After the Archaic period, gone were the songs of birds and bees, the leisure-class and luxury that Sparta was previously known for. These gave way to a new obsession with living up to their reputation as hard nuts. Suddenly other sources through the Classical and Hellenistic periods are waxing lyrical about Sparta's political stability and military skill.
Spartan culture bred strict obedience, which made their men more reliable in battle than other hoplites. The biggest conduit to their success was basic formation drills. They were the only Greeks that subdivided armies into platoons led by individual officers who could give their own commands. They taught their men to march to the sound of flutes and could change direction instantly without needing an individual general shouting at the top of his lungs. This made them incredibly versatile in battle, and their tactical superiority won them several notable battles. Individually they were weak but in units they became fearsome.
This simple tactical edge combined with a reputation that was founded on a single battle in which they were the smallest force, led to them being undefeated in a pitched battle for over 100 years. It was the ultimate self-fulfilling prophecy.
Life on a string
Our stories, like our legends, are seldom clean cut. Often we're defined by tiny slices of history that are pulled together in retrospect to form a coherent narrative.
When we look back we tell stories with linear progression. How did you get to where you are today? ‘I did x and then y and then z’. What we neglect to mention is that in the moment, none of it was scripted or intentional. We may have had self-belief, but no certainty of the outcome. The narratives we spin often omit our moments of confusion and disillusion—the valleys of despair.
Straight lines are boring. Human progression is rarely linear. There are always ups and downs. There is fluctuation in every decision. We waver, falter, and fall flat on our face. The chart doesn't just go up and to the right.
When we look at stocks and cryptocurrencies that are hugely successful or disruptive on a macro level, we see momentous success, but zooming in on any three-week slot can highlight the turbulence of market corrections. The moments where focus and clarity abandoned us. Moments when you would have sold.
If you were watching your life on a chart with no idea of what was to come next, speculating on your own success, would you bet on yourself in every moment? Possibly. What makes stocks worth sticking with are the higher highs. You hold on through drought when you know your pick will bounce back.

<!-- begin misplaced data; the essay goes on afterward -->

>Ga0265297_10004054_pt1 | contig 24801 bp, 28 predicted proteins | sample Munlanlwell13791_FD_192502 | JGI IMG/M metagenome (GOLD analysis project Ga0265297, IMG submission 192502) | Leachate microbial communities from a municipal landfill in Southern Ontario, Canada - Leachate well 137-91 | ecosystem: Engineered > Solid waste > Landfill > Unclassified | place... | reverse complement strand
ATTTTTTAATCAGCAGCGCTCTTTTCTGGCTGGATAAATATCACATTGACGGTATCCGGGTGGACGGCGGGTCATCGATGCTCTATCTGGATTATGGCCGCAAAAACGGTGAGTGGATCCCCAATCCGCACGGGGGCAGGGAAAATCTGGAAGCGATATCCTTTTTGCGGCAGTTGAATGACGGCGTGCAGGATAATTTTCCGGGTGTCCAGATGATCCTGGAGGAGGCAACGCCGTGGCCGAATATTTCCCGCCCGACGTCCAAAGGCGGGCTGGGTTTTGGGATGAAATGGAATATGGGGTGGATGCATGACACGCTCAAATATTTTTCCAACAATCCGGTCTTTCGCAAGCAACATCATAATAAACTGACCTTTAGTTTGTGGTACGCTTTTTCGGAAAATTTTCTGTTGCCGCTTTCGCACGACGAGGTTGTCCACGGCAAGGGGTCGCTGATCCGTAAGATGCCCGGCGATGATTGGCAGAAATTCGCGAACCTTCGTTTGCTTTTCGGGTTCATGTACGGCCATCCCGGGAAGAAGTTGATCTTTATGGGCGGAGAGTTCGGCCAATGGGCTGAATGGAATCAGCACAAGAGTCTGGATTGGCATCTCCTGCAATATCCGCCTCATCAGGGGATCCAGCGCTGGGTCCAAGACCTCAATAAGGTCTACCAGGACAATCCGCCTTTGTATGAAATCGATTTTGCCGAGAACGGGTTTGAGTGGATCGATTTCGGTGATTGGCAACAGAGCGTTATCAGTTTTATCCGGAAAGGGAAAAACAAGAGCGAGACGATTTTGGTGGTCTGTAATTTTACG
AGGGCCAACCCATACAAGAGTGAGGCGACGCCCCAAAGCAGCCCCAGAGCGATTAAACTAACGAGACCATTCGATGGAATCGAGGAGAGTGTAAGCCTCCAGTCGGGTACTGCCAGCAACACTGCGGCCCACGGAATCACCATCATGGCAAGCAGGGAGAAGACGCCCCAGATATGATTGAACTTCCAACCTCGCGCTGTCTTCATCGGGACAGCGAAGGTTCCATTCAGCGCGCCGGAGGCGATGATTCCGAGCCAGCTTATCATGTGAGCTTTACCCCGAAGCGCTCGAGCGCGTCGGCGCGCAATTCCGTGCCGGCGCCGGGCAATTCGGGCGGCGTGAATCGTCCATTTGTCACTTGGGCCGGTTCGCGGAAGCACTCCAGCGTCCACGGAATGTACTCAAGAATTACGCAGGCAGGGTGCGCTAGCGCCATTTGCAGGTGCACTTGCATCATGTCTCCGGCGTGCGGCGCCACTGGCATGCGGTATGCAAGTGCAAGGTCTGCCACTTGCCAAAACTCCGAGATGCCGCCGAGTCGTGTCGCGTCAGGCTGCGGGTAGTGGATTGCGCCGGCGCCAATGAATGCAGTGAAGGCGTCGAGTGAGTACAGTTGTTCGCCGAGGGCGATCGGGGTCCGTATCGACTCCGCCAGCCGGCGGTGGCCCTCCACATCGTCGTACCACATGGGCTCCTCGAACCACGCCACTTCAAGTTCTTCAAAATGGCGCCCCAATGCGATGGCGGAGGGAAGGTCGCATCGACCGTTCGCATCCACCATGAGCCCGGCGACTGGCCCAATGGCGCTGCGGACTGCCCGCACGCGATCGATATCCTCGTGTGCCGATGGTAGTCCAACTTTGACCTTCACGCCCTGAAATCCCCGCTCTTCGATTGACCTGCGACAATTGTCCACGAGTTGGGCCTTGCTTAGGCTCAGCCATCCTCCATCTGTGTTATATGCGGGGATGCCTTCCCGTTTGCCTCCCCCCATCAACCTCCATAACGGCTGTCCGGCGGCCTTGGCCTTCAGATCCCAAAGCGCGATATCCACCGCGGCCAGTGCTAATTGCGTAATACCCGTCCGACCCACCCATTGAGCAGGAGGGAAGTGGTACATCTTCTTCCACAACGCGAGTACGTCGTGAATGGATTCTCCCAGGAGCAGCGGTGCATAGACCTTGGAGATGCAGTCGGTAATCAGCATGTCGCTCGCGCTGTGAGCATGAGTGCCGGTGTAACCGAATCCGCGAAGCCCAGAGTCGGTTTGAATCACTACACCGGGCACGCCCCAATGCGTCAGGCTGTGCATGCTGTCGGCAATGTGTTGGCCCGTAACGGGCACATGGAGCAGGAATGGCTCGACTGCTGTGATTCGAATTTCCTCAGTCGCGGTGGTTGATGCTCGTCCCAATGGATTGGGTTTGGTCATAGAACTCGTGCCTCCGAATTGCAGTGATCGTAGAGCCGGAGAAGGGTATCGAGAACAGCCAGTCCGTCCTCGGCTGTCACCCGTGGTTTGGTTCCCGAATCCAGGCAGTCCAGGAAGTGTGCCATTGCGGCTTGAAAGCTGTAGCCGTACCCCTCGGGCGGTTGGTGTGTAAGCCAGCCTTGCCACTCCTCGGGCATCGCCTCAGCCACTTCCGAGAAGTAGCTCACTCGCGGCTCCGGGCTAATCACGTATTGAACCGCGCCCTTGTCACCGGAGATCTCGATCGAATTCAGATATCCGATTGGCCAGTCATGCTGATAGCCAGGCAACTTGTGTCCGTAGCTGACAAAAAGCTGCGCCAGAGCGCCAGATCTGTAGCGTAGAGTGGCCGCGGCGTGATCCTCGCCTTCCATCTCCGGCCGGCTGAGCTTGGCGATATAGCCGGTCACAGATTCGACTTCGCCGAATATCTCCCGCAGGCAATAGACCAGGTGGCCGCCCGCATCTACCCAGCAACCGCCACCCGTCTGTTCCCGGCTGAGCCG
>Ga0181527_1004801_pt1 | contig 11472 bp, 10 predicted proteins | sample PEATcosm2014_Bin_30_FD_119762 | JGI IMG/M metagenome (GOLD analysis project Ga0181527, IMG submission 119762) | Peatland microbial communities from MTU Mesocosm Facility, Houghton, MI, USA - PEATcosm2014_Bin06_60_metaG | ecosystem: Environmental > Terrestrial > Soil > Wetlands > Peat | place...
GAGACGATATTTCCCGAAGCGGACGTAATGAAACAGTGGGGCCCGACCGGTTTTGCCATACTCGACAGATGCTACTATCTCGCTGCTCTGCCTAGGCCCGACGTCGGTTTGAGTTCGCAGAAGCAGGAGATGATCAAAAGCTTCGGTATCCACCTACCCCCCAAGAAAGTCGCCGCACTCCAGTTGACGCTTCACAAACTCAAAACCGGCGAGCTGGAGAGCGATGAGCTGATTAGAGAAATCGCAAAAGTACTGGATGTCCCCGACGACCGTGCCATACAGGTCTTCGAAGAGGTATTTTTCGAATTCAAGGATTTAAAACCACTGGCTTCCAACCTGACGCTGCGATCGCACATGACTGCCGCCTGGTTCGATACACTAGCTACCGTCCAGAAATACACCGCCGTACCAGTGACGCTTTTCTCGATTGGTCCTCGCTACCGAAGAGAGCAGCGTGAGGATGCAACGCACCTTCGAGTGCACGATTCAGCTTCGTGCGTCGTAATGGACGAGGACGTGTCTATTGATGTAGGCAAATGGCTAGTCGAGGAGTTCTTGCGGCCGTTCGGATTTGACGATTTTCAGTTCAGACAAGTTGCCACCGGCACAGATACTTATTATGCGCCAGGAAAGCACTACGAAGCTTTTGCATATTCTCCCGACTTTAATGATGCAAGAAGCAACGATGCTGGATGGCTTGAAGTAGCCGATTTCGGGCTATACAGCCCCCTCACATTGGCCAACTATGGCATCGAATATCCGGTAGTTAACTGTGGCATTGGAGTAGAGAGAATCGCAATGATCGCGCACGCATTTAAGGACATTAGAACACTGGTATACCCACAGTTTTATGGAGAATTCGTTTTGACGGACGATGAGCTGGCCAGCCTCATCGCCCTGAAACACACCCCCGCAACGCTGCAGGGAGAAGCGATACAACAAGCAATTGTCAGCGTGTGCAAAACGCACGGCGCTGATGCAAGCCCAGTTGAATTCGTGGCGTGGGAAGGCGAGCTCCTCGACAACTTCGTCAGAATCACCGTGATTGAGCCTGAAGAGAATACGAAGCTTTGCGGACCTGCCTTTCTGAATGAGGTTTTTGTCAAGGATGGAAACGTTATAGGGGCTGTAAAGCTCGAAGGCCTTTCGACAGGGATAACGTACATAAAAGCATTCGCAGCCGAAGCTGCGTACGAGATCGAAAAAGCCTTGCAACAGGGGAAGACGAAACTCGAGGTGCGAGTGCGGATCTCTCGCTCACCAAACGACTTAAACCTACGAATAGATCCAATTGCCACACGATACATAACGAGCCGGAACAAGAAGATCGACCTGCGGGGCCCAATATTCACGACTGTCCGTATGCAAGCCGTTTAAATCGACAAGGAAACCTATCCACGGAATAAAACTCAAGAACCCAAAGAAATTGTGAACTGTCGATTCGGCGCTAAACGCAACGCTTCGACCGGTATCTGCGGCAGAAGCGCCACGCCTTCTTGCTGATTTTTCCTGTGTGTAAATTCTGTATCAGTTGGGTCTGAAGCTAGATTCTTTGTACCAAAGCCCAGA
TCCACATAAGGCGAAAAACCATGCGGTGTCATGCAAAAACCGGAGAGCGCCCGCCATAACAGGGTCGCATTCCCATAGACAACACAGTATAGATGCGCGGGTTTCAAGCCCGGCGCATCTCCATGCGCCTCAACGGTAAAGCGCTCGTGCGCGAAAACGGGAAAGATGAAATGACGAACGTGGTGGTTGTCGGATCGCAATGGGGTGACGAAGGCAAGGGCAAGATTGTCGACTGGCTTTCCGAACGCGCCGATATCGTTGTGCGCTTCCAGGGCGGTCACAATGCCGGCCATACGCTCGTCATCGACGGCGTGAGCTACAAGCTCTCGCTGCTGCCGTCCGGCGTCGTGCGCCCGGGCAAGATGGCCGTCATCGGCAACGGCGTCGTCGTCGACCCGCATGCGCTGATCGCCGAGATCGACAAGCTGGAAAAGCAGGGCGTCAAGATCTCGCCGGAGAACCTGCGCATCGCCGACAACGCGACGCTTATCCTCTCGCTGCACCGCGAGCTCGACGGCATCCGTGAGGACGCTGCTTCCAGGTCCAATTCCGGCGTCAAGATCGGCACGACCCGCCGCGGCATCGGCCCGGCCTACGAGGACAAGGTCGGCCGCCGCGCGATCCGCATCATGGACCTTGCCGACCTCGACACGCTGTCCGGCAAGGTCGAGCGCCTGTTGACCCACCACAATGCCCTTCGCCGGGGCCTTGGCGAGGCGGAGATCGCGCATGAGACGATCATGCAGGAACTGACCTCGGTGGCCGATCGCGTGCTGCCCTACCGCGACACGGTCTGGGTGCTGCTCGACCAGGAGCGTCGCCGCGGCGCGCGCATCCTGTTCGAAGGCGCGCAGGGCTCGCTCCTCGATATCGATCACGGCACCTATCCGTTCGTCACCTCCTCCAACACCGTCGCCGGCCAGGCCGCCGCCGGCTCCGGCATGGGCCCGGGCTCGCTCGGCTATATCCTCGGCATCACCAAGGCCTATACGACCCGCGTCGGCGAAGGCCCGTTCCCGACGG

Every day I see people tweet "$1000 invested in [Tesla/Amazon/Bitcoin] in 2009 would have been x amount today". These narratives seem painfully easy when you're looking in the rearview mirror, but how many of us know the future? How many believers have the resolve to stay the course?
Success is built when you capitalise on opportunity; legend is built when you survive long enough to tell the story.
The curved line
In English counties like Suffolk, you may come across waved walls like this - they're called crinkle crankle walls:
At first glance, they look weird, but they're cooler than you might imagine. Walls like this only require one layer of brick to be stable, whereas straight walls require two. The inherent peaks, troughs and fluctuations make them more resilient using fewer materials than what you might require going the conventional path.
Many eventual successes will be preceded by hesitation, doubt and valleys of despair. It's a wavy line and we learn things both in the trenches and at the peaks. Our ability to learn from failures and bounce back is what determines ultimate success, and surviving is what helps cement our legacy.
You don't need to have been the best - you just need to last long enough to tell a great story.
It's the crinkles in our stories that let us stand the test of time. You don't need to worry when things don't go smoothly, or when you're wrestling through the turbulence of finding your path. It's okay for your line to be wavy. The truth is we're stronger for it.
Read on for this week’s recommendations >>
Books I’ve read/seen/will impulsively buy and add to my “to read” shelf on Goodreads. Recommendations from newsletter readers are always welcome:
- A Swim in a Pond in the Rain by George Saunders - read. Saunders, a great writer in his own right, delivers a masterclass from Russian literary legends in writing and philosophy.
- The Runner by Peter May - impulsively bought. The 5th instalment in May’s China series. Fun thrillers - I’ve enjoyed watching the relationship between main characters develop despite not reading chronologically.
- Dishonesty is the Second Best Policy by David Mitchell - impulsively bought. The kind of read you pick up to give your brain a break from taking anything too seriously. Decent laughs.
Things I’m loving
Films and shows:
- Startup - A great show I stumbled upon this week featuring Martin Freeman, alongside a great cast who should be equally as famous.
- Yasuke - This was a cool anime inspired by the real Black samurai, an African man who arrived in Japan in the service of a missionary, and became a samurai under the Daimyo Oda Nobunaga.
- Audible - I’ve just hit 33 books this year, almost halfway towards my yearly goal. It’s an irreplaceable tool I’ll consistently recommend. Plus, when you sign up for a trial you’ll get a free book of your choice that you can keep forever even if you cancel.
- NordVPN - if you value your security online, or just hate ads, cookies and online content blockers (Location-specific content on Netflix, Hulu etc.) set your devices free with NordVPN. They’re about to end their sale so it’s your final chance to grab 70% off before prices increase!